Tubing mix-ups, the FDA, and serious harm to patients - page 3

by TDCHIM | 5,564 Views | 26 Comments

This story infuriated me: I cannot get rid of the mental image of that poor woman with the food-blood sludge in her veins. Yes, it is difficult to get multiple device manufacturers on the same page, but that's one of the... Read More


  1. 0
    Quote from grannyNan
    I just worked with an defense attorney on a case similar to this, and yes you can attache IV tubing to a feeding tube and vice versa. The case which I worked on was a nurse who used the Abbott Plum pump to administer a tube feeding. It was the hospital's policy to use the IV pump because they did not want to buy feeding pumps!!! It cost a man his life and ruined a potentially good nurse. All in the name of saving some money. The FDA should never allow an IV pump to be marketed as a feeding pump. All tubing should have some sort of difference to it so as to make it EXTREMELY difficult to interchange. Nothing is foolproof, as someone out there in always smarter than the tubing. As for the miststake being acceptalbe or unacceptable, unless you can walk on water and honestly say you have never made a mistake be it big or small we as a group of nurses should not point fingers at one another.

    Well I don't know any nurses who have never made a mistake myself included. I have taken care of 8 and 9 patients at a time, trachs, vents etc... all on tube feeds and STILL in 25 years have never attached a feeding tube to an IV site. I don't walk on water, I just pay attention.
  2. 1
    This is usually a cognitive error and unintentional- when we have familiar task that we do constantly we form pathways in our brain and we do the task effortlessly . This is like locking the keys in the car - you know better - you may always check but once and awhile you will "slip".
    We have to accept imperfect human performance and gaurd against it by safer design.
    and stop blaming nurses for being human - the real sad part is not changing something we can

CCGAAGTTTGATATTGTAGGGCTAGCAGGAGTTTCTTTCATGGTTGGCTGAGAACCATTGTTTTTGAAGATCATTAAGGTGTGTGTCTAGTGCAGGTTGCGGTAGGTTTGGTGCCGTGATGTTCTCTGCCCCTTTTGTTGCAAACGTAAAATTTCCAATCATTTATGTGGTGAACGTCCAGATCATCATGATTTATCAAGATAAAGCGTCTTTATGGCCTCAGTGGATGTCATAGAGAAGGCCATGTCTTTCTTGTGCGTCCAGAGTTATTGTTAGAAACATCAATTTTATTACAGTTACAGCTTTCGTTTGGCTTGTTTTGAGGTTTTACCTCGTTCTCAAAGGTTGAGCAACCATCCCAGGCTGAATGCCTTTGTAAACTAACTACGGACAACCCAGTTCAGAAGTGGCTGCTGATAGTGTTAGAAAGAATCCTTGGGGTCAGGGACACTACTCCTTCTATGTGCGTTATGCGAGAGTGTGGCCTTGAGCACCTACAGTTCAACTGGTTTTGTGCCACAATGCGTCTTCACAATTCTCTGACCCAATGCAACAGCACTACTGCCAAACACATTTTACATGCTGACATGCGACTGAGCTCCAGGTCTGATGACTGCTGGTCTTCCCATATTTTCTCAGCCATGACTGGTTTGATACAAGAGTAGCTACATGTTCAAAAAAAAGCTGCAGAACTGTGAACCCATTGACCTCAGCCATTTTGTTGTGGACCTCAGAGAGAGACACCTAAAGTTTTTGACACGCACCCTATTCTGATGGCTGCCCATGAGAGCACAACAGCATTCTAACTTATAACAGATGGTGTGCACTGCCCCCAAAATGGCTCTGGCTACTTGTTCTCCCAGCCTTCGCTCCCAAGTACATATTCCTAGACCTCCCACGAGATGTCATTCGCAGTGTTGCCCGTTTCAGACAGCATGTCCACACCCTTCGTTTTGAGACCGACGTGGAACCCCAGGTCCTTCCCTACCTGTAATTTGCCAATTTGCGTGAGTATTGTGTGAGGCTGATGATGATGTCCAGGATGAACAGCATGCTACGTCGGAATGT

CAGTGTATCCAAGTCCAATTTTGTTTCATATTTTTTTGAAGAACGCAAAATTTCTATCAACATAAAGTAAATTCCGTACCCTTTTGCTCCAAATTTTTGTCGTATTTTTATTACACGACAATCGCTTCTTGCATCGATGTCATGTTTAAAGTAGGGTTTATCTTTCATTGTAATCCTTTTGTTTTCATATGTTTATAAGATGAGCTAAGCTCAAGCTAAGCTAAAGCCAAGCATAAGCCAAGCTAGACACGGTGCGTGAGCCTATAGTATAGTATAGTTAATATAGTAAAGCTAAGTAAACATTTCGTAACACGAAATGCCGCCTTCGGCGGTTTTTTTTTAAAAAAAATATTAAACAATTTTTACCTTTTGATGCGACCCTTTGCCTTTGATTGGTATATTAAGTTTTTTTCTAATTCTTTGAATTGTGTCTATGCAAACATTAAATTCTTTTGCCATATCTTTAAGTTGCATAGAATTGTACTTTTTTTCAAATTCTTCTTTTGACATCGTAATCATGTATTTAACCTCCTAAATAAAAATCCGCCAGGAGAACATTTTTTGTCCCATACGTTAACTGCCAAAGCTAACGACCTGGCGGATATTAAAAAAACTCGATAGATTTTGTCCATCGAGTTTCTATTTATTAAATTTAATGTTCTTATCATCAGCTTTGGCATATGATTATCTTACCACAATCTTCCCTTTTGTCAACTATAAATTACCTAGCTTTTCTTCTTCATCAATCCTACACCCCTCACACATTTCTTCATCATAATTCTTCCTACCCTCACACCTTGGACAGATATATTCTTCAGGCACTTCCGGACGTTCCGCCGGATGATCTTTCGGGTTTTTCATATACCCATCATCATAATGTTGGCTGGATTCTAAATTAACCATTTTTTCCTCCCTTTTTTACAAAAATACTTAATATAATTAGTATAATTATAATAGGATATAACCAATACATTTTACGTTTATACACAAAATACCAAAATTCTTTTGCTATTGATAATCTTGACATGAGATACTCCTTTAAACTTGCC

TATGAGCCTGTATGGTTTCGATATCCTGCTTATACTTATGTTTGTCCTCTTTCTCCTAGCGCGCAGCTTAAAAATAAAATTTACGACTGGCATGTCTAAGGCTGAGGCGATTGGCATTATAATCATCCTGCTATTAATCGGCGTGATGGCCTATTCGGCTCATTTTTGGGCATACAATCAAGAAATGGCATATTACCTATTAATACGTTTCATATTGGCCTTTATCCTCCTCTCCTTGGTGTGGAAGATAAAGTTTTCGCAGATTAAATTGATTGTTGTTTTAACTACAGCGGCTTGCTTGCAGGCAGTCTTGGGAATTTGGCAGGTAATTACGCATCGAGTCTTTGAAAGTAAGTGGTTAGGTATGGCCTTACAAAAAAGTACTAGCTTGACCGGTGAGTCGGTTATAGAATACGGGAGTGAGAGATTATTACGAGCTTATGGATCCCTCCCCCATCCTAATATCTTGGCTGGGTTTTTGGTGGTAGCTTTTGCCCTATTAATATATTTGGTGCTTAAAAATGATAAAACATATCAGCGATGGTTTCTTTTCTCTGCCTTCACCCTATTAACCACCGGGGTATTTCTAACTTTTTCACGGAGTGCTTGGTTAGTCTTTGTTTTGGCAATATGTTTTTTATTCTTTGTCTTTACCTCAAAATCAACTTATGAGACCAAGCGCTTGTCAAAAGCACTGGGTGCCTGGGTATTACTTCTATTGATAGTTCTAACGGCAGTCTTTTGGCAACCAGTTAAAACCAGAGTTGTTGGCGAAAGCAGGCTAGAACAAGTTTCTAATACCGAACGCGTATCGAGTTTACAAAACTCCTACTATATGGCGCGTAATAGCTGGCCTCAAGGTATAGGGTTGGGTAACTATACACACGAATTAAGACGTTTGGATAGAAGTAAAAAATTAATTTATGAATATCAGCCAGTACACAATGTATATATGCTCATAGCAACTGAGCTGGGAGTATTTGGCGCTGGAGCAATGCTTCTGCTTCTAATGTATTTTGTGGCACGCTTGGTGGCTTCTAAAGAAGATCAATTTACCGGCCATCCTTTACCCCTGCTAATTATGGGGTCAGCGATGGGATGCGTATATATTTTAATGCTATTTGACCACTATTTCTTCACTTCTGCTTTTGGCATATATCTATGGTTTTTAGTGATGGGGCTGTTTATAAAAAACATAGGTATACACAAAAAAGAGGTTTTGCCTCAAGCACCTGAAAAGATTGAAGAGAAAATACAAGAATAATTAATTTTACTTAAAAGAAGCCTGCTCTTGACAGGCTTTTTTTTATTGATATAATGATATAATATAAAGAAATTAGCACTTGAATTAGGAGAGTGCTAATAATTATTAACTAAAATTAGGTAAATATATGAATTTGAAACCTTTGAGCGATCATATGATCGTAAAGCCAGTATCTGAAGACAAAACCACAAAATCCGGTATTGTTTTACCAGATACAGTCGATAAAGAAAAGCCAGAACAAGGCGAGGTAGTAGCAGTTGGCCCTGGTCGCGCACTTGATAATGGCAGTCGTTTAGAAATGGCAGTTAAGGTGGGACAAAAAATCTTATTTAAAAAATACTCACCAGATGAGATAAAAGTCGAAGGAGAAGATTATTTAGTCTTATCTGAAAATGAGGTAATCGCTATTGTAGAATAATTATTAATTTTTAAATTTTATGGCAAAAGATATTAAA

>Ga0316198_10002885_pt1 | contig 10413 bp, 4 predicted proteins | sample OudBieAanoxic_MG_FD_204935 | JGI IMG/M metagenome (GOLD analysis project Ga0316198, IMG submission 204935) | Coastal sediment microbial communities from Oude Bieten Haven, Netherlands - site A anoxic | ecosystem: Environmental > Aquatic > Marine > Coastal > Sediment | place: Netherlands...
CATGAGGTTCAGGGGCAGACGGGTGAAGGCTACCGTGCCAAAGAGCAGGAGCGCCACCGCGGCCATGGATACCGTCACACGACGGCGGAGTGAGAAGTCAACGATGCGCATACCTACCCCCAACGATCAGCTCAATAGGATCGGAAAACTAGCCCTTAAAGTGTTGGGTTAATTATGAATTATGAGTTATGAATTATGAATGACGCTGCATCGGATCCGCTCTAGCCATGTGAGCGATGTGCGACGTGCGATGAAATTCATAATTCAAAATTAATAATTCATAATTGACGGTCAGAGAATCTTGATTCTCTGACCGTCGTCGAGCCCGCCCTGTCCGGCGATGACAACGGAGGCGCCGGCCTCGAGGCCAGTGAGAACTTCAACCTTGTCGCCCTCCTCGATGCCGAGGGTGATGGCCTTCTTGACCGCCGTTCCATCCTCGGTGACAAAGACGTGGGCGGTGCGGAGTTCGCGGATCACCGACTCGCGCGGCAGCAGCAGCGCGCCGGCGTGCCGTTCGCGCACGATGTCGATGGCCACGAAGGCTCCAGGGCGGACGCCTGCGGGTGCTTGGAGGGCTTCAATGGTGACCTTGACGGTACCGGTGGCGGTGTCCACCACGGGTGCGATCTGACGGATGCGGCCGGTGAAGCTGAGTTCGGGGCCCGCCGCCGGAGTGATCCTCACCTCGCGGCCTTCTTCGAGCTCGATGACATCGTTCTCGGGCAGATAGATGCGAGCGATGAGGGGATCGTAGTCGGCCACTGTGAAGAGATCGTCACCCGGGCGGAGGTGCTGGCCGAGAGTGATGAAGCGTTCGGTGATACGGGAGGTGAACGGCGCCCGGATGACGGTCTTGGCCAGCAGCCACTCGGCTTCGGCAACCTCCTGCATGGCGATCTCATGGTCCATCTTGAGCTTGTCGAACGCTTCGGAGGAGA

- and not protecting patients
    - and destroying nurses who are trying to do the best job they can for patients
    Debora

    Tubing Misconnections - A Systems Failure With Human Factors: Lessons for Nursing Practice
    Debora Simmons, MSN, RN, CCRN, CCNS; Krisanne Graves, BSN, RN, CPHQ
    Log In Problems
    grannyNan likes this.
  3. 0
    Actaully it is impossible to say there are more or less- we dont have good error reporting sytems
  4. 0
    Actually it is impossible to say there are more or less- we dont have good error reporting sytems
  5. 0
    What if the feeding came in a bag that looked like an IV bag?
  6. 0
    Quote from itsmejuli
    Had a resident who was receiving Jevity via foley type G-tube. He also had a supra pubic foley catheter. Apparently, before I started working there, a nurse had plugged his feeding tube into his supra pubic cath and his bladder was filled with Jevity. He survived, she was fired.

    I can't imagine what she was thinking she was doing.
    I cant imagine firing the nurse helped anything or anyone
  7. 2
    I ran across a good example of this on an agency assignment at the level II NICU of a community hospital the other day. This hospital uses the same type of syringe pump, the same syringes and the same type of clear tubing for all syringe infusions (gavage feeds, IV bolus meds, IV syringe drips).

    One of my patients was a growing preemie on TPN, intralipids, and gavage feeds. The TPN was infusing with an IV pump that couldn't possibly be confused with an enteral pump, so we were good there. However, hooked on that same IV pole there were two syringe pumps. One was infusing intralipids into the IV with TPN. The other was infusing breast milk into the NG tube.

    Essentially, we had a white liquid going from a multipurpose syringe pump through clear tubing that was connected to a blue/greenish gavage tube. Just below that was a white liquid going from an identical multipurpose syringe pump through clear tubing (Y-connected to TPN tubing) that connected to a blue/greenish IV T-connector. All of that was infusing into a <2 kg baby who was snugly nested inside an enclosed isolette. Disaster waiting to happen.

    We should check and double check, label lines, keep things organized. But as the mounting list of tragic stories continues to show, people do make incredibly dumb mistakes. If we can keep those mistakes from ending or permanently altering a life, I'm all for it.
    AtomicWoman and grannyNan like this.


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